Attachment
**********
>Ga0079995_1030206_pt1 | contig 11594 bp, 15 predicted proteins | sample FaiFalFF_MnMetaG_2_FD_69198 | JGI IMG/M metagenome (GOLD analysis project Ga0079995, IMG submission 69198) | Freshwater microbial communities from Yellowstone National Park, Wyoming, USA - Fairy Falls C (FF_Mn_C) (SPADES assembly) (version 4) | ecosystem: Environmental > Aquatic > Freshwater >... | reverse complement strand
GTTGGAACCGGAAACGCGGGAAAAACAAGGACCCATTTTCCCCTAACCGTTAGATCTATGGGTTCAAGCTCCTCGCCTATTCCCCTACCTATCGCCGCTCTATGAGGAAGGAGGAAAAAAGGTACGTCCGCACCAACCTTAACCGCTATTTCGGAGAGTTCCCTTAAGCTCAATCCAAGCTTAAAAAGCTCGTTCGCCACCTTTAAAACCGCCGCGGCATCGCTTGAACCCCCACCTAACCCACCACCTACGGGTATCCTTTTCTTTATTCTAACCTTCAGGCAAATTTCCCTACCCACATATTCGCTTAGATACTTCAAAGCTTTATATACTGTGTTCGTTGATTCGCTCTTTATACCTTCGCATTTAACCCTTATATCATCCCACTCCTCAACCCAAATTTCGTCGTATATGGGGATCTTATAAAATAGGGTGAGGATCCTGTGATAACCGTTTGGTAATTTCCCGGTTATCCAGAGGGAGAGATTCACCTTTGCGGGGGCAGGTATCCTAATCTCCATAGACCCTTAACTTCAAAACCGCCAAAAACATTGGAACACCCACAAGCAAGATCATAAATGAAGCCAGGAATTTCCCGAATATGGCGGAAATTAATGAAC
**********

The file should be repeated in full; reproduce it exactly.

>Ga0079995_1030206_pt1 | contig 11594 bp, 15 predicted proteins | sample FaiFalFF_MnMetaG_2_FD_69198 | JGI IMG/M metagenome (GOLD analysis project Ga0079995, IMG submission 69198) | Freshwater microbial communities from Yellowstone National Park, Wyoming, USA - Fairy Falls C (FF_Mn_C) (SPADES assembly) (version 4) | ecosystem: Environmental > Aquatic > Freshwater >... | reverse complement strand
GTTGGAACCGGAAACGCGGGAAAAACAAGGACCCATTTTCCCCTAACCGTTAGATCTATGGGTTCAAGCTCCTCGCCTATTCCCCTACCTATCGCCGCTCTATGAGGAAGGAGGAAAAAAGGTACGTCCGCACCAACCTTAACCGCTATTTCGGAGAGTTCCCTTAAGCTCAATCCAAGCTTAAAAAGCTCGTTCGCCACCTTTAAAACCGCCGCGGCATCGCTTGAACCCCCACCTAACCCACCACCTACGGGTATCCTTTTCTTTATTCTAACCTTCAGGCAAATTTCCCTACCCACATATTCGCTTAGATACTTCAAAGCTTTATATACTGTGTTCGTTGATTCGCTCTTTATACCTTCGCATTTAACCCTTATATCATCCCACTCCTCAACCCAAATTTCGTCGTATATGGGGATCTTATAAAATAGGGTGAGGATCCTGTGATAACCGTTTGGTAATTTCCCGGTTATCCAGAGGGAGAGATTCACCTTTGCGGGGGCAGGTATCCTAATCTCCATAGACCCTTAACTTCAAAACCGCCAAAAACATTGGAACACCCACAAGCAAGATCATAAATGAAGCCAGGAATTTCCCGAATATGGCGGAAATTAATGAAC